Orthodox Union asks women clergy to change their titles

OU asks synagogues with women 'rabbis' to change their title. The four synagogues refuse to comply. Expulsion considered.

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JTA and Arutz Sheva,

Ruth Friedman (left)
Ruth Friedman (left)
Joe Winkler

Following its rabbinic ruling prohibiting synagogues from hiring female clergy, the Orthodox Union is pressuring synagogues which have hired women to fill rabbinic roles to change their titles.

In February, the Orthodox Union (OU), an umbrella Orthodox Jewish group, issued a Jewish legal ruling by seven renowned rabbis barring women from serving as clergy or in a position of spiritual authority. They listed the roles women could fulfill in the religious community, noting that their traditional roles are central and significant..

Four OU synagogues currently have women serving in formal clergy functions.

Now the OU is sending a three-member delegation to meet with the four synagogues to discuss compliance with the ruling — including requesting that at least two of the women clergy change their titles.

The delegation has met with Ohev Shalom in Washington, D.C., which employs Ruth Friedman, who uses the title maharat; Beth Sholom in Potomac, Maryland, where Hadas Fruchter also is a maharat, and Bnai David-Judea in Los Angeles, where Alissa Thomas-Newborn uses the title rabbanit. They have yet to meet with the Hebrew Institute of Riverdale, which employs Ramie Smith, whose title is rabba.

All four are graduates of Yeshivat Maharat, a liberal seminary belonging to a group that calls itself "Open Orthodox,," although many rabbis consider it neo-Conservative, which "ordains" women as clergy. The maharat title, which was coined by the seminary’s founder, Rabbi Avi Weiss,in an obvious move to get by the halakhic problems, is a Hebrew acronym for "Jewish legal, spiritual and Torah leader." In practice, graduates take a range of titles, including rabba and rabbanit.

Allowing women to serve as clergy is the level of decision that would have to be made by the leading halakhic decisors in order to be accepted and, in fact, they have decided to forbid it.

In the meeting Wednesday with Ohev Shalom, the delegation spoke with Friedman about her responsibilities at the synagogue and asked her to change her title. Friedman said that she, along with the synagogue’s spiritual leader, Rabbi Shmuel Herzfeld, will not agree to that.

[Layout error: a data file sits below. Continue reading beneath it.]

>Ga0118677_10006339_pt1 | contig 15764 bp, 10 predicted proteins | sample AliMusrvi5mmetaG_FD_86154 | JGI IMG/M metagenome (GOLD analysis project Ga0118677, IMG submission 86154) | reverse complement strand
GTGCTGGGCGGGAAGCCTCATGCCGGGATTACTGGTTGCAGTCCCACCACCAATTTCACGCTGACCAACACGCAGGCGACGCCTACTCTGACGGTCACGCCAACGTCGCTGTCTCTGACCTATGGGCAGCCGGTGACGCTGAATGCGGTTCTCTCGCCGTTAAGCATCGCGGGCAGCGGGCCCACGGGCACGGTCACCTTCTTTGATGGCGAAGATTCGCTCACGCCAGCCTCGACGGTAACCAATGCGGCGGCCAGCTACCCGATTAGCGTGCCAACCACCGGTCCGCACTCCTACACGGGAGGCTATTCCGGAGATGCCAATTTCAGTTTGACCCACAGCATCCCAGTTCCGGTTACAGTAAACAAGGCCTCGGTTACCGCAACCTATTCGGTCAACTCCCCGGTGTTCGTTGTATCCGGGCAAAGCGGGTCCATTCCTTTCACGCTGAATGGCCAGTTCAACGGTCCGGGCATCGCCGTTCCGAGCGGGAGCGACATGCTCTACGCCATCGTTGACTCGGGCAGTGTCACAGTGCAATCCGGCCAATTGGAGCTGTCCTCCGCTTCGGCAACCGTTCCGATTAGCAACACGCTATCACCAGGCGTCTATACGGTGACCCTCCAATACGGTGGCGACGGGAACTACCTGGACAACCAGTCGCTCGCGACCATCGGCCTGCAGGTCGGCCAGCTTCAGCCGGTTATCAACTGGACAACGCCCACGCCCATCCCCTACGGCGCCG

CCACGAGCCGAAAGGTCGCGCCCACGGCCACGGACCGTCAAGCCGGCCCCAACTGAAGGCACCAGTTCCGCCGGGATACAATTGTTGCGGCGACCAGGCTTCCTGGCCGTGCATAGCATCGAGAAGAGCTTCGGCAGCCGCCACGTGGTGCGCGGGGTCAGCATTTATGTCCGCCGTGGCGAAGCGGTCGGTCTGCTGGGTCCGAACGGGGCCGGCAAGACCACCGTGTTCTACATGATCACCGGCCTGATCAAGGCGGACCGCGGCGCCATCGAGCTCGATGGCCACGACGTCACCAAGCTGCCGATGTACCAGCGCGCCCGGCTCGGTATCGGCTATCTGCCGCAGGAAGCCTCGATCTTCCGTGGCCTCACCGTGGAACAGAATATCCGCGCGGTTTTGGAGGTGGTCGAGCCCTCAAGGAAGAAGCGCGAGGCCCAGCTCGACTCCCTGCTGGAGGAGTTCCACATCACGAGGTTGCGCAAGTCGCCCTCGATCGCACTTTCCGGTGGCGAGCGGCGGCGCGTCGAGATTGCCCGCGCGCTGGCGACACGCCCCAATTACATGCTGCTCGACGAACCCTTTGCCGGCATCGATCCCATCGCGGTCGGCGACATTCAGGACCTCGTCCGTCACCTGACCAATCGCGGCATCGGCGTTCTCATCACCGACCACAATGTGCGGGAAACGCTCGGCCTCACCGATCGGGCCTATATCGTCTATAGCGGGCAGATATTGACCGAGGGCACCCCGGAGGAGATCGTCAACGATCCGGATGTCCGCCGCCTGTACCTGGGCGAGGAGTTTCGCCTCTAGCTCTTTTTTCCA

The delegation met with Thomas-Newborn and Rabbi Yosef Kanefsky at Bnai David-Judea earlier this month. While Kanefsky would not discuss the meeting’s specifics, he confirmed that Thomas-Newborn’s title and job description were the primary issue. Fruchter confirmed that her meeting occurred but was unable to discuss its specifics.

Friedman said the delegation did not raise any other issues with her professional responsibilities aside from her title. The OU’s ruling outlines a range of functions women can serve at synagogues, but objects to their taking on positions of authority akin to rabbis, especially halakhic issues..

"They’re not comfortable with the title," Friedman told JTA on Friday. "It’s a pretty transparent way of saying 'we don’t have a problem with the work you do. We’re not comfortable recognizing that you have a title that connotes a certain respect and education and professionalism.'"

The members of the OU’s delegation, none of whom are rabbis, are Executive Vice President Allen Fagin, President Martin Nachimson and Mark Bane, who finished his term as president earlier this year. Per OU policy, none of the three are commenting on the meetings. An OU spokeswoman said she could not comment on the matter.

From the OU’s standpoint, the meetings have been preliminary, fact-finding sessions. There has been no decision rendered on what steps the group might take should it feel the synagogues are not complying with the ruling. But Herzfeld of Ohev Shalom told JTA that the delegation did not exclude the possibility of expulsion from the OU over the issue.

"It felt like a threat because they sent three men to our congregation and interrogated us about our practices," he told JTA. "And they said everything is on the table, and they said we’re not in compliance. I took that as a threat, that there’s a possibility of expulsion from the OU They did not deny that."

Both Friedman and Kanefsky said they would not compromise on the title.

Kanefsky said the best outcome would be to "agree to disagree."

"I’m an optimistic person, but at the same time I could not describe to you what that compromise would look like," she told JTA on Friday. "We are not going to make any changes to Rabbanit Alissa’s title or job description."

When he founded Yeshivat Maharat in 2009, Weiss created the title in order to avoid the issue of ordaining women as rabbis. But that was a transparent move and it has not happened. The Rabbinical Council of America, the umbrella organization of US Modern Orthodox rabbis, banned synagogues from hiring women clergy in 2015 and the OU followed suit this year.